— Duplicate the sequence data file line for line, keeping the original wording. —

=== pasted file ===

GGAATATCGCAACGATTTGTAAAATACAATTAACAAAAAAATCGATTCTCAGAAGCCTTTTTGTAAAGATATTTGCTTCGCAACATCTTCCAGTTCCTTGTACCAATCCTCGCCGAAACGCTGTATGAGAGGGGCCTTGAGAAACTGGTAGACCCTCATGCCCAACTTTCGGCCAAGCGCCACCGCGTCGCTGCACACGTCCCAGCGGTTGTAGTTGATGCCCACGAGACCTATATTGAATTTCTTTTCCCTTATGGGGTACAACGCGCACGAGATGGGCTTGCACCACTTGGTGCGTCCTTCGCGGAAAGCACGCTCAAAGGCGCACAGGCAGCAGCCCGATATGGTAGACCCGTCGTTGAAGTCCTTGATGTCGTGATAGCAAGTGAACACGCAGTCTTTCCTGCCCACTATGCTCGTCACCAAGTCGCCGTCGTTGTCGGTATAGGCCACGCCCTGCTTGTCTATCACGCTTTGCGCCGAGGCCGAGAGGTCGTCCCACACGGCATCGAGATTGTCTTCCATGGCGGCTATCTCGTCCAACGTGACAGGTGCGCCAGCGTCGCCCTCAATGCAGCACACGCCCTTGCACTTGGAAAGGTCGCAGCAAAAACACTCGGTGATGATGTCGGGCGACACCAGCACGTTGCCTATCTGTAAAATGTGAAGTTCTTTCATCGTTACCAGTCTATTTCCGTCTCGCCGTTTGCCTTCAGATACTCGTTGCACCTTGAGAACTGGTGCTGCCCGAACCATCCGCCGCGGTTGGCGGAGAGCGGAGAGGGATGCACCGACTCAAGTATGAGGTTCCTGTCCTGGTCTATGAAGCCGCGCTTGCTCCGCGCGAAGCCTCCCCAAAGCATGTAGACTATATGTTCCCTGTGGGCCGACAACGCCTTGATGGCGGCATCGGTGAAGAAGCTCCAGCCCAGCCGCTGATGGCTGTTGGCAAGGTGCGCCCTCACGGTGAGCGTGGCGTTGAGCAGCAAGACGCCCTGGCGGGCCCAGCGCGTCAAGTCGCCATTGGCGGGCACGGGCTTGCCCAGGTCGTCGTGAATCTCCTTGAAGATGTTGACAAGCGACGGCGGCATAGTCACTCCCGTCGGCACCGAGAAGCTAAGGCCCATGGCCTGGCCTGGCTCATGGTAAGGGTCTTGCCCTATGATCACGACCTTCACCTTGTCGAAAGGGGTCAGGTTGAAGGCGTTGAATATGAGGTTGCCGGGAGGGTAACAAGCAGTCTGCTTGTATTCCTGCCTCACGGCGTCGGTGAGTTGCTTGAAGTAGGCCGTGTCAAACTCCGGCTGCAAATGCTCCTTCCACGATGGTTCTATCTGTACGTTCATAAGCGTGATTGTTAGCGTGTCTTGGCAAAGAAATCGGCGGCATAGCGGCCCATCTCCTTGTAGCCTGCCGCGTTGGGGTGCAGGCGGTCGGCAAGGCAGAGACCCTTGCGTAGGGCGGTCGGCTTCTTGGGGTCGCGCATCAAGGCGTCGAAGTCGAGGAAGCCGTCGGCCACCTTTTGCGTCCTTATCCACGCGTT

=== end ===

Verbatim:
GGAATATCGCAACGATTTGTAAAATACAATTAACAAAAAAATCGATTCTCAGAAGCCTTTTTGTAAAGATATTTGCTTCGCAACATCTTCCAGTTCCTTGTACCAATCCTCGCCGAAACGCTGTATGAGAGGGGCCTTGAGAAACTGGTAGACCCTCATGCCCAACTTTCGGCCAAGCGCCACCGCGTCGCTGCACACGTCCCAGCGGTTGTAGTTGATGCCCACGAGACCTATATTGAATTTCTTTTCCCTTATGGGGTACAACGCGCACGAGATGGGCTTGCACCACTTGGTGCGTCCTTCGCGGAAAGCACGCTCAAAGGCGCACAGGCAGCAGCCCGATATGGTAGACCCGTCGTTGAAGTCCTTGATGTCGTGATAGCAAGTGAACACGCAGTCTTTCCTGCCCACTATGCTCGTCACCAAGTCGCCGTCGTTGTCGGTATAGGCCACGCCCTGCTTGTCTATCACGCTTTGCGCCGAGGCCGAGAGGTCGTCCCACACGGCATCGAGATTGTCTTCCATGGCGGCTATCTCGTCCAACGTGACAGGTGCGCCAGCGTCGCCCTCAATGCAGCACACGCCCTTGCACTTGGAAAGGTCGCAGCAAAAACACTCGGTGATGATGTCGGGCGACACCAGCACGTTGCCTATCTGTAAAATGTGAAGTTCTTTCATCGTTACCAGTCTATTTCCGTCTCGCCGTTTGCCTTCAGATACTCGTTGCACCTTGAGAACTGGTGCTGCCCGAACCATCCGCCGCGGTTGGCGGAGAGCGGAGAGGGATGCACCGACTCAAGTATGAGGTTCCTGTCCTGGTCTATGAAGCCGCGCTTGCTCCGCGCGAAGCCTCCCCAAAGCATGTAGACTATATGTTCCCTGTGGGCCGACAACGCCTTGATGGCGGCATCGGTGAAGAAGCTCCAGCCCAGCCGCTGATGGCTGTTGGCAAGGTGCGCCCTCACGGTGAGCGTGGCGTTGAGCAGCAAGACGCCCTGGCGGGCCCAGCGCGTCAAGTCGCCATTGGCGGGCACGGGCTTGCCCAGGTCGTCGTGAATCTCCTTGAAGATGTTGACAAGCGACGGCGGCATAGTCACTCCCGTCGGCACCGAGAAGCTAAGGCCCATGGCCTGGCCTGGCTCATGGTAAGGGTCTTGCCCTATGATCACGACCTTCACCTTGTCGAAAGGGGTCAGGTTGAAGGCGTTGAATATGAGGTTGCCGGGAGGGTAACAAGCAGTCTGCTTGTATTCCTGCCTCACGGCGTCGGTGAGTTGCTTGAAGTAGGCCGTGTCAAACTCCGGCTGCAAATGCTCCTTCCACGATGGTTCTATCTGTACGTTCATAAGCGTGATTGTTAGCGTGTCTTGGCAAAGAAATCGGCGGCATAGCGGCCCATCTCCTTGTAGCCTGCCGCGTTGGGGTGCAGGCGGTCGGCAAGGCAGAGACCCTTGCGTAGGGCGGTCGGCTTCTTGGGGTCGCGCATCAAGGCGTCGAAGTCGAGGAAGCCGTCGGCCACCTTTTGCGTCCTTATCCACGCGTT